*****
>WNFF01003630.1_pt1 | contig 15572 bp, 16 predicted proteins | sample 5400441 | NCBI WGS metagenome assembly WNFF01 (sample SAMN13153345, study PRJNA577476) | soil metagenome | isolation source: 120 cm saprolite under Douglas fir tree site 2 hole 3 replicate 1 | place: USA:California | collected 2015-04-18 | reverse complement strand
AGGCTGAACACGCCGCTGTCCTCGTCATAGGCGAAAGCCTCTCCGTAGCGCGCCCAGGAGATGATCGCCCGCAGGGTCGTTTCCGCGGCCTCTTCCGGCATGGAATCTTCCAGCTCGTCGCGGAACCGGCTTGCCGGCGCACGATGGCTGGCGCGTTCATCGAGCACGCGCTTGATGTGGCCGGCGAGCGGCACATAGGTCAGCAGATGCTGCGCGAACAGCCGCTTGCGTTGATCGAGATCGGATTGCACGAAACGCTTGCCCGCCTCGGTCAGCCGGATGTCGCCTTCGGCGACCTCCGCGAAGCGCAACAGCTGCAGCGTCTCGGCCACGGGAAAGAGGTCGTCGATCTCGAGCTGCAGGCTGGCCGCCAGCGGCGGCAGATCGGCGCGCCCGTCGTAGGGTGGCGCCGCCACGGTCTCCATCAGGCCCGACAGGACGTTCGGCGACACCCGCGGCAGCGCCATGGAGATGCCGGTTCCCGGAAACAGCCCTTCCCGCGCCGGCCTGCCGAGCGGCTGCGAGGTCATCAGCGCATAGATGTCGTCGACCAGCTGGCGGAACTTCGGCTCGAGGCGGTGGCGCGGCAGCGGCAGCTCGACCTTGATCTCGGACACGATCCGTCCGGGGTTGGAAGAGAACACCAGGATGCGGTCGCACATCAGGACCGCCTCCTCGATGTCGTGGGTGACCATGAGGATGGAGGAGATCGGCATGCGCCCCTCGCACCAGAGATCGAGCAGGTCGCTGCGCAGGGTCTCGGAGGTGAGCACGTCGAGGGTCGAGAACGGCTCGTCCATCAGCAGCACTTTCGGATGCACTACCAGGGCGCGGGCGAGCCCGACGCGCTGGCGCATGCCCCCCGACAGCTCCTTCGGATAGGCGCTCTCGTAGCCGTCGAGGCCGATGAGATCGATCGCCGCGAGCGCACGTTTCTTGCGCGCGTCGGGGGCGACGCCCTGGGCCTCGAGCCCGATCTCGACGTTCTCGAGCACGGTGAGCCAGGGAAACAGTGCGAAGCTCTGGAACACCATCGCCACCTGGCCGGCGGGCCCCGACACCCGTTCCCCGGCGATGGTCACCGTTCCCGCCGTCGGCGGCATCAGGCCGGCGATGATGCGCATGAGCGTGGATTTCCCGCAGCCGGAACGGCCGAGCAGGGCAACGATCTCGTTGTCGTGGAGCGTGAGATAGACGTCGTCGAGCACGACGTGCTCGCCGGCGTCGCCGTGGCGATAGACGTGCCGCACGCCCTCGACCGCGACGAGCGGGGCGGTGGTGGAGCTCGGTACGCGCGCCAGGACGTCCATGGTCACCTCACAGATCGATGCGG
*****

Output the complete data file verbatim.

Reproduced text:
>WNFF01003630.1_pt1 | contig 15572 bp, 16 predicted proteins | sample 5400441 | NCBI WGS metagenome assembly WNFF01 (sample SAMN13153345, study PRJNA577476) | soil metagenome | isolation source: 120 cm saprolite under Douglas fir tree site 2 hole 3 replicate 1 | place: USA:California | collected 2015-04-18 | reverse complement strand
AGGCTGAACACGCCGCTGTCCTCGTCATAGGCGAAAGCCTCTCCGTAGCGCGCCCAGGAGATGATCGCCCGCAGGGTCGTTTCCGCGGCCTCTTCCGGCATGGAATCTTCCAGCTCGTCGCGGAACCGGCTTGCCGGCGCACGATGGCTGGCGCGTTCATCGAGCACGCGCTTGATGTGGCCGGCGAGCGGCACATAGGTCAGCAGATGCTGCGCGAACAGCCGCTTGCGTTGATCGAGATCGGATTGCACGAAACGCTTGCCCGCCTCGGTCAGCCGGATGTCGCCTTCGGCGACCTCCGCGAAGCGCAACAGCTGCAGCGTCTCGGCCACGGGAAAGAGGTCGTCGATCTCGAGCTGCAGGCTGGCCGCCAGCGGCGGCAGATCGGCGCGCCCGTCGTAGGGTGGCGCCGCCACGGTCTCCATCAGGCCCGACAGGACGTTCGGCGACACCCGCGGCAGCGCCATGGAGATGCCGGTTCCCGGAAACAGCCCTTCCCGCGCCGGCCTGCCGAGCGGCTGCGAGGTCATCAGCGCATAGATGTCGTCGACCAGCTGGCGGAACTTCGGCTCGAGGCGGTGGCGCGGCAGCGGCAGCTCGACCTTGATCTCGGACACGATCCGTCCGGGGTTGGAAGAGAACACCAGGATGCGGTCGCACATCAGGACCGCCTCCTCGATGTCGTGGGTGACCATGAGGATGGAGGAGATCGGCATGCGCCCCTCGCACCAGAGATCGAGCAGGTCGCTGCGCAGGGTCTCGGAGGTGAGCACGTCGAGGGTCGAGAACGGCTCGTCCATCAGCAGCACTTTCGGATGCACTACCAGGGCGCGGGCGAGCCCGACGCGCTGGCGCATGCCCCCCGACAGCTCCTTCGGATAGGCGCTCTCGTAGCCGTCGAGGCCGATGAGATCGATCGCCGCGAGCGCACGTTTCTTGCGCGCGTCGGGGGCGACGCCCTGGGCCTCGAGCCCGATCTCGACGTTCTCGAGCACGGTGAGCCAGGGAAACAGTGCGAAGCTCTGGAACACCATCGCCACCTGGCCGGCGGGCCCCGACACCCGTTCCCCGGCGATGGTCACCGTTCCCGCCGTCGGCGGCATCAGGCCGGCGATGATGCGCATGAGCGTGGATTTCCCGCAGCCGGAACGGCCGAGCAGGGCAACGATCTCGTTGTCGTGGAGCGTGAGATAGACGTCGTCGAGCACGACGTGCTCGCCGGCGTCGCCGTGGCGATAGACGTGCCGCACGCCCTCGACCGCGACGAGCGGGGCGGTGGTGGAGCTCGGTACGCGCGCCAGGACGTCCATGGTCACCTCACAGATCGATGCGG